CNBC/Noah Higgins-Dunn and Will Feuer
U.S. likely to fall short of goal to vaccinate 20 million people against Covid before end of year

With only a few days to go, the United States will likely fall short of its goal to vaccinate 20 million Americans by the year’s end as the nation embarks on what will be a historic campaign to inoculate hundreds of millions of people against the coronavirus by the middle of next year.

Two Covid-19 vaccines from Pfizer-BioNTech and Moderna have now been given emergency authorization from the Food and Drug Administration, paving the way for the first handful of front-line health-care workers and vulnerable long-term care residents to be inoculated against the virus.

The Trump administration’s vaccine program, Operation Warp Speed, planned to provide 40 million doses of vaccines between the two companies by the end of the year, which would’ve been enough for roughly 20 million people since each drug requires two shots at differing intervals.

As of the latest figures released Monday, however, it seemed far short of that goal: The Centers for Disease Control and Prevention said just more than 11.4 million doses had been distributed since Dec. 13 but only about 2.1 million had been administered. The CDC noted a number of reasons for the considerable difference between the number of distributed doses that have yet to be administered.

Part of the problem is a lag in data reporting, the agency said, while other issues lie with how jurisdictions are managing their allocations. The launch of the federal government’s partnership with major pharmacy chains like CVS and Walgreens, which will be tasked with vaccinating long-term care residents, is still pending, the CDC said.

But even if there’s undercounting, the United States is still “below where we want to be,” White House coronavirus advisor Dr. Anthony Fauci told CNN’s “New Day” on Tuesday.

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Fox Business/Jonathan Garber
Republicans fear Biden will demolish Trump’s economic wins

Republicans worry a Biden administration will muck up the economic strides made during President Trump’s four years in office.

The index of consumer sentiment fell to 78.2 in December for Republicans, the lowest reading since October 2016, the month before Trump’s election victory over former Secretary of State Hillary Clinton.

The reading hit a high of 127.2 in February 2020 – just before COVID-19 lockdowns sent the U.S. economy spiraling into its sharpest slowdown of the post-World War II era.

Sentiment measures are becoming “more linked to politics” than what is actually happening in the economy, said Gbenga Ajilore, senior economist at the Center for American Progress, a liberal-leaning public policy research and advocacy organization.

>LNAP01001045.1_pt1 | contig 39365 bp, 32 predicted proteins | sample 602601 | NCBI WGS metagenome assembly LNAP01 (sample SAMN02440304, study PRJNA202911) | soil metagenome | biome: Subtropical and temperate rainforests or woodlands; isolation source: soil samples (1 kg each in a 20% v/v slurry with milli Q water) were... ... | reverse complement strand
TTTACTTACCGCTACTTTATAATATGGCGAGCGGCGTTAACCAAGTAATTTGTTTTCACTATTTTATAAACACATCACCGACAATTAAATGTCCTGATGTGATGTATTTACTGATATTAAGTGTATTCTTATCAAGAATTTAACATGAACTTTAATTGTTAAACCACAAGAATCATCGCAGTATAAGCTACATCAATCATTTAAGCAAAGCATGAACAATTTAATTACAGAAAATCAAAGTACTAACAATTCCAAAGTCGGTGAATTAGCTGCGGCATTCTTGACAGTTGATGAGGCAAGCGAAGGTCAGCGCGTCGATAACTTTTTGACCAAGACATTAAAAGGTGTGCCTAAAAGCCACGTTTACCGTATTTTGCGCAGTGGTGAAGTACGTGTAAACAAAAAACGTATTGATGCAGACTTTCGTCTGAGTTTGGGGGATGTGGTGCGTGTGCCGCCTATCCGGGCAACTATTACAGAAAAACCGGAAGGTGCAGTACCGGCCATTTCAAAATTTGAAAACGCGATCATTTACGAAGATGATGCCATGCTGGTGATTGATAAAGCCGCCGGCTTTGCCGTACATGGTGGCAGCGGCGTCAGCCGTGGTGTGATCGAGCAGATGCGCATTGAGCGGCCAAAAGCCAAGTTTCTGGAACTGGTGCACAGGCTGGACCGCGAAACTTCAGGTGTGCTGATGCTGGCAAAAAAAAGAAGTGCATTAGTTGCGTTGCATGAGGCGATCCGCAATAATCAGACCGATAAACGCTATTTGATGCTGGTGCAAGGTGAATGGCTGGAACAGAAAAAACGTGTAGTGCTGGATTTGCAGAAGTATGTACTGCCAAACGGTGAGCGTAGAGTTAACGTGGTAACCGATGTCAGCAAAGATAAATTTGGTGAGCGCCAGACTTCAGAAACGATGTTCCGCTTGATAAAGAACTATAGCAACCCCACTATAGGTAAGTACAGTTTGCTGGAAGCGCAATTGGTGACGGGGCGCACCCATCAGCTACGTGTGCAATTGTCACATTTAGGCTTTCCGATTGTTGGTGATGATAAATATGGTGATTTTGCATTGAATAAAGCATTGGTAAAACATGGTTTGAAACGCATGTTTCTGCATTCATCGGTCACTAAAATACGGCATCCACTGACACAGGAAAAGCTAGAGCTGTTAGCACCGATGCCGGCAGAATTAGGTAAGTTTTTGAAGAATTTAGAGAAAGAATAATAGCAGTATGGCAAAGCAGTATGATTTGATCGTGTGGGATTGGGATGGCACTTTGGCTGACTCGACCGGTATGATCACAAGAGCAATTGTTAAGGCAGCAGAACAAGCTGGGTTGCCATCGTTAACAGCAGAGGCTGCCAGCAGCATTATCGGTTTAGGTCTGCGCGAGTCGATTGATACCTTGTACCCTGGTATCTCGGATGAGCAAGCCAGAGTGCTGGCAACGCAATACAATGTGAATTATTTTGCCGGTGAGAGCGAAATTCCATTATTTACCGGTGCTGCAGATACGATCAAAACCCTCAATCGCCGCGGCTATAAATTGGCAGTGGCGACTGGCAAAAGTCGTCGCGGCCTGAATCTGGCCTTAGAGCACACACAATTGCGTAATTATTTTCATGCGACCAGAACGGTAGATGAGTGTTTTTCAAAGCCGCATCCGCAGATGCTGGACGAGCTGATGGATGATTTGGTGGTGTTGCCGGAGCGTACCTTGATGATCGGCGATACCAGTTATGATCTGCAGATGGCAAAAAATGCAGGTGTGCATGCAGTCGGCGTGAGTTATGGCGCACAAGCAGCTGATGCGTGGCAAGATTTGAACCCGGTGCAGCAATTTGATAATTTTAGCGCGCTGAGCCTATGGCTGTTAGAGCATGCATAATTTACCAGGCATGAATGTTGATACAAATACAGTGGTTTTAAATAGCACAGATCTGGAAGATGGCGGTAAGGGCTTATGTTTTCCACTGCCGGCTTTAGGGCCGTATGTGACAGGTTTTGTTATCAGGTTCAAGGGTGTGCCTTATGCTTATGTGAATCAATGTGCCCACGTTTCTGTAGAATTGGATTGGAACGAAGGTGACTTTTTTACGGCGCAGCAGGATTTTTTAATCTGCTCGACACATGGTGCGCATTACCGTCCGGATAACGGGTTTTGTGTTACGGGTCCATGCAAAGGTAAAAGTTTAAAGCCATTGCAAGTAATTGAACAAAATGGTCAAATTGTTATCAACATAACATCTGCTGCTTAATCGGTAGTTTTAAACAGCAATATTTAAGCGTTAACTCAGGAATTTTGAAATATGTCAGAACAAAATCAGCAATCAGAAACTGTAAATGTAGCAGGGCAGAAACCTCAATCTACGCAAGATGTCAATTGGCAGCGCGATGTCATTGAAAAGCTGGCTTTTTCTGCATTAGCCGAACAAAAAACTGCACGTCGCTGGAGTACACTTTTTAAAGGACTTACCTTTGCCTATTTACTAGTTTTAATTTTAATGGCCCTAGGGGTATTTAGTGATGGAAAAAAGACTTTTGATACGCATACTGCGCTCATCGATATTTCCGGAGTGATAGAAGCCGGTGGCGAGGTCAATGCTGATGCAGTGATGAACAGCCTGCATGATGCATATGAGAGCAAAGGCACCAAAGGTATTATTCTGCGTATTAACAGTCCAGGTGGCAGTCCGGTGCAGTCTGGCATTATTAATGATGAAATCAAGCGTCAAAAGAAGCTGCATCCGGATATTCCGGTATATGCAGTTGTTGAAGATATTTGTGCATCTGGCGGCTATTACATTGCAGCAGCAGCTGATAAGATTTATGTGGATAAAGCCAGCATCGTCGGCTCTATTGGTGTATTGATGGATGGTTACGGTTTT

Biden, set to take office on Jan. 20, has pledged to at least partially reverse the benefits of Trump’s Tax Cuts and Jobs Act and tighten regulations.

“Almost everything Biden wants to do on the economy is negative,” Stephen Moore, economic adviser to Trump, told FOX Business. “It’s hard to point to anything that’s really constructive or pro-business.”

Trump, whose legal challenges to the Nov. 3 election results have so far failed to extend his presidency, lowered the top corporate tax rate to 21% from 35% and reduced personal income taxes for many Americans. He also favored a climate with fewer regulatory restrictions.

While those policies were favored by Republicans, they weren’t necessarily liked by Democrats, who saw their economic sentiment reading jump to 85, up from 73.6, in the month following the election. The December level was the highest since the 102.1 recorded just ahead of the 2016 election.

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Reuters/Nakul Iyer
Gold rises as dollar weakens despite delayed U.S. stimulus vote

Gold prices gained on Wednesday as the dollar weakened, with investors looking past a top U.S. Republican leader’s decision to postpone a Senate vote on increased pandemic relief payments.

Spot gold rose 0.2% to $1,881.17 per ounce by 0728 GMT. U.S. gold futures were up 0.2% at $1,886.00.

A weaker dollar is enough to create a small upward momentum for confidence to be maintained in gold,” said Michael Langford, director at corporate advisory AirGuide.

The dollar index hit a more than two-year low, as traders shrugged off Republican Senate Majority Leader Mitch McConnell’s decision to put off a vote on increasing COVID-19 relief checks to $2,000.

Langford said $2,000 stimulus checks would most likely go through and that would be a positive for gold, adding that the metal needed an unexpected catalyst to see significant upside.

Gold is seen as a hedge against inflation and currency debasement likely to result from large stimulus measures.

“Gold could reclaim the $2,000 handle in 2021, depending on the U.S. inflation outlook. Further rounds of fiscal stimulus under the (Joe) Biden administration should translate into more upside,” said FXTM market analyst Han Tan.

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